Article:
device manufacturers’ commercialization strategies and tactics, how
the interaction of the two determines demand for emerging medical
technologies, and the nature of incentives for medical innovation.
The remainder of this report comprises five chapters. For the convenience of our diverse audiences, the main text is written to be accessible to nonresearchers; details and technical material—including
guides to related literature—are presented in footnotes. In Chapter
Two, we briefly describe steps that can be involved in determining
MCO coverage for a particular technology. In Chapters Three and
Four, we summarize and interpret what we were told in our interviews with manufacturers and managed care organizations, respectively. In Chapter Five, we present advice offered by the two sets of
interview respondents for consideration by device manufacturers as
they decide how to invest in medical technology development and
plan commercialization efforts. In the concluding chapter, Chapter
Six, we step back to consider implications of the interviews, the discussion at the October 7 meeting, and the literature and discuss key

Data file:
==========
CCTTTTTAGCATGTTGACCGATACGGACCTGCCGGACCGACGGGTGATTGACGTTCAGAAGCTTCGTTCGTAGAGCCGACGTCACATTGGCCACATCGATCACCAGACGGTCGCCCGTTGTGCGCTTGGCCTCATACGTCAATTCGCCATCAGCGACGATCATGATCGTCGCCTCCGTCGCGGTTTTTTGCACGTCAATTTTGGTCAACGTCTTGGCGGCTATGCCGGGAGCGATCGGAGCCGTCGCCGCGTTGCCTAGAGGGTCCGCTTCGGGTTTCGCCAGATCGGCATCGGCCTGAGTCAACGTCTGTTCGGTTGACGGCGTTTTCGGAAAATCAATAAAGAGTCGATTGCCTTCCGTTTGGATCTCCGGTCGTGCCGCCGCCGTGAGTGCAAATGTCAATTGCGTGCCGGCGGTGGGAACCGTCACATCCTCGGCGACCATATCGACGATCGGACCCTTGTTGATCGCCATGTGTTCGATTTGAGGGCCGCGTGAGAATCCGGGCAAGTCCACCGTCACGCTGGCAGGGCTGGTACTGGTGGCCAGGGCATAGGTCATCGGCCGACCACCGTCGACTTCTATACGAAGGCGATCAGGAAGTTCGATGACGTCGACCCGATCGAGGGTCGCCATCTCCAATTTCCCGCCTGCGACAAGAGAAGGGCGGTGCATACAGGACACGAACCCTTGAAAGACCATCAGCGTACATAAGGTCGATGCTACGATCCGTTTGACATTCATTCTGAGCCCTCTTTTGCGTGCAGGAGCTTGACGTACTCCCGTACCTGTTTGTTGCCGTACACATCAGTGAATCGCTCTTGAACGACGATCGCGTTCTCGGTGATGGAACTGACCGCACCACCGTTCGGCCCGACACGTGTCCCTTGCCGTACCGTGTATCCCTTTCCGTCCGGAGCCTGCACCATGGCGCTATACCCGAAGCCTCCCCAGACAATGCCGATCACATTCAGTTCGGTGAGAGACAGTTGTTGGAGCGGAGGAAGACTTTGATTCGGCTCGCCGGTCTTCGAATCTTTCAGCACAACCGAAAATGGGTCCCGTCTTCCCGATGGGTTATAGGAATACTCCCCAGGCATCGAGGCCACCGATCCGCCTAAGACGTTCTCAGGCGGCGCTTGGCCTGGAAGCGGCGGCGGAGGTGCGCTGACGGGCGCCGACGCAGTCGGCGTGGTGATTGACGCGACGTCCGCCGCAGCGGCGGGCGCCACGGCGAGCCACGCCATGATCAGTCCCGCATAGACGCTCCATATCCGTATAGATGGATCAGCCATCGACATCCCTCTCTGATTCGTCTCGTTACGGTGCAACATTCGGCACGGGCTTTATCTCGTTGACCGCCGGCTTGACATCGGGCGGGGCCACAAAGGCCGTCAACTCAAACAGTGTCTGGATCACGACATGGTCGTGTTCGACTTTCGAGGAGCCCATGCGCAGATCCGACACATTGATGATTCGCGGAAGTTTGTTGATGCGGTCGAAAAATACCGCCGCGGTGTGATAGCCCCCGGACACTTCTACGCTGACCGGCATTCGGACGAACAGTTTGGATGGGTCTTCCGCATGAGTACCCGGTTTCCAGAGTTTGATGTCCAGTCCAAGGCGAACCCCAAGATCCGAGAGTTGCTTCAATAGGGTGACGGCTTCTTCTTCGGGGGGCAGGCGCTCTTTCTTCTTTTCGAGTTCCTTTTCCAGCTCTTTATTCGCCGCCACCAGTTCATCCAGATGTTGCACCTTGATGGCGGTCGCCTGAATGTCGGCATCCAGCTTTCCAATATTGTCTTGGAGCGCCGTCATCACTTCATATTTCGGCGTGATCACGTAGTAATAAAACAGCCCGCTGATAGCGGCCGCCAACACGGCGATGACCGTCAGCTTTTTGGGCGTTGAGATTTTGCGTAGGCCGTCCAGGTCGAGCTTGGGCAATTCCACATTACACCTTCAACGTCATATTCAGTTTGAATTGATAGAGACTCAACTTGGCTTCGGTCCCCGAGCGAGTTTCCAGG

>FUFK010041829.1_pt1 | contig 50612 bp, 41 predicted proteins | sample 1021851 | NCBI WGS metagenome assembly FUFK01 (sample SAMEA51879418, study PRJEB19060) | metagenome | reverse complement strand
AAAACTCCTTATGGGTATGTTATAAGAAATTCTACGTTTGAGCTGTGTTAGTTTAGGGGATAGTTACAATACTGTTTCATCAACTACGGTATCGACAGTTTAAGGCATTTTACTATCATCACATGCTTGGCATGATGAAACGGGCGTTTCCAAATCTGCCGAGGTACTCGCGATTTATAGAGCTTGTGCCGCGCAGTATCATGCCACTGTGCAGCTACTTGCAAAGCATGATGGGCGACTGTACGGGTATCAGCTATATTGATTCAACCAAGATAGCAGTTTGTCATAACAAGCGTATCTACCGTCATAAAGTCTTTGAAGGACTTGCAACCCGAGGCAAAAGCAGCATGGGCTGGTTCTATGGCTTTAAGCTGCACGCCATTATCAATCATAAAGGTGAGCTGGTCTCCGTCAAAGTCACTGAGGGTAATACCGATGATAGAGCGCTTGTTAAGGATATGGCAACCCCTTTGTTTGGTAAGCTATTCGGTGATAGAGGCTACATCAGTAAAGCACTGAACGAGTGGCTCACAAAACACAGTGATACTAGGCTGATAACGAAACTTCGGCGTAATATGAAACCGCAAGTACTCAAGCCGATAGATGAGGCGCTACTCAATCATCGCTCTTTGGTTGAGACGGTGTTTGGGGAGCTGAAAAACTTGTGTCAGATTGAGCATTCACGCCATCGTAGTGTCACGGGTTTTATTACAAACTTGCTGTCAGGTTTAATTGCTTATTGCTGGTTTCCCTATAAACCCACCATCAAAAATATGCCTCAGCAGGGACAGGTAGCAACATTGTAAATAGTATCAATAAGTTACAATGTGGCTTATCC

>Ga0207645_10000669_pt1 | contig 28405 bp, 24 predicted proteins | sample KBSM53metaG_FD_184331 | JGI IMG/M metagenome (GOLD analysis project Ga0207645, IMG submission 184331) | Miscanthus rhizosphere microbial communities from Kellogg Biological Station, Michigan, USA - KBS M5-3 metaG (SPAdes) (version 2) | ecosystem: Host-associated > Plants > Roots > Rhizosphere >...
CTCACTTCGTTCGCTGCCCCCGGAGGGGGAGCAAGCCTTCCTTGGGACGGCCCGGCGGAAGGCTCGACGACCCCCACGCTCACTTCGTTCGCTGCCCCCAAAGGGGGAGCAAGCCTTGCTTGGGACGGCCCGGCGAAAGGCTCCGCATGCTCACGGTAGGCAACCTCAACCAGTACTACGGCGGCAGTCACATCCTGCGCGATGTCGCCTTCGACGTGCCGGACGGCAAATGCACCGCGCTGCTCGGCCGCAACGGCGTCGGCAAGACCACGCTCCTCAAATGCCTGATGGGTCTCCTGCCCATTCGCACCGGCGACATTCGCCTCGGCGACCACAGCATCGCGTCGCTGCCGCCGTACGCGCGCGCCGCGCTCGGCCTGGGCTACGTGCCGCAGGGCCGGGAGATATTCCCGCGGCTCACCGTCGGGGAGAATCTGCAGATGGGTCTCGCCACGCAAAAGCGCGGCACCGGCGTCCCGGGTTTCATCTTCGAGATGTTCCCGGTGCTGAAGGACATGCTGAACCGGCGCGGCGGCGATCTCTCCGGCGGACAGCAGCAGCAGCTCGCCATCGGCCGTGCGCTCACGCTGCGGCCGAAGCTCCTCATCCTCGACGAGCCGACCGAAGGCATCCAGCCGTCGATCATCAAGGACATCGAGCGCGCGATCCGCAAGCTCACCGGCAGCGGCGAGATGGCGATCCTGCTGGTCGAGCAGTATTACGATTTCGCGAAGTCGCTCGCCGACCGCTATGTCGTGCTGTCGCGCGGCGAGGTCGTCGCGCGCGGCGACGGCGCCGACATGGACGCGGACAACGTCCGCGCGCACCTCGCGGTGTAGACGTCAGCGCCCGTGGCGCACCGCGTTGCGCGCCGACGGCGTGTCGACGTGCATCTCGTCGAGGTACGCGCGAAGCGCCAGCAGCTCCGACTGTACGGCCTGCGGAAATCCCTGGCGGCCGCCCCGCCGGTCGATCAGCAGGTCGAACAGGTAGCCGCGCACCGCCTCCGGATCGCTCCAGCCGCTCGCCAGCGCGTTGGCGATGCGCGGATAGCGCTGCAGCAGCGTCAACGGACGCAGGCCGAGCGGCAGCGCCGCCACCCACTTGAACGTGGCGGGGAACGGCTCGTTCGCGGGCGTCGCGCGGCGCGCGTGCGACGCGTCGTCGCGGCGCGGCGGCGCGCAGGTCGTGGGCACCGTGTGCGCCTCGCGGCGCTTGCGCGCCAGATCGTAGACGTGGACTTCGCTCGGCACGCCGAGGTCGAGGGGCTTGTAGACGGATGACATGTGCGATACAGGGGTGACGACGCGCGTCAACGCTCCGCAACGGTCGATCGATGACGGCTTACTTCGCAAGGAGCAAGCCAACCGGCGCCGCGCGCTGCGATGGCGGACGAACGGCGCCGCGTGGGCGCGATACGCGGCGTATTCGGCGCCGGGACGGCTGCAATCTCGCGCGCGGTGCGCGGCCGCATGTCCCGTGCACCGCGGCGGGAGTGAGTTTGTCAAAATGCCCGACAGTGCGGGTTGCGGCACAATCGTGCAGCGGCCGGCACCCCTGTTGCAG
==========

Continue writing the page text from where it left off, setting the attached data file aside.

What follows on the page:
challenges for improving the processes of evaluating and adopting or
rejecting medical devices and the medical procedures employing
Much of the value of the information we present requires recognition
of the variety of clinical and economic contexts of emerging medical
technologies and the wide range of factors that determine the outcomes of commercialization efforts. We hope that the information
offered here enables readers to develop an enhanced understanding
of our highly complex and varied technology-adoption system. If so,
it may aid readers as they pursue their distinct objectives, and contribute to the social goals of balancing health care costs and quality
and providing socially appropriate signals to guide investments in
medical innovation.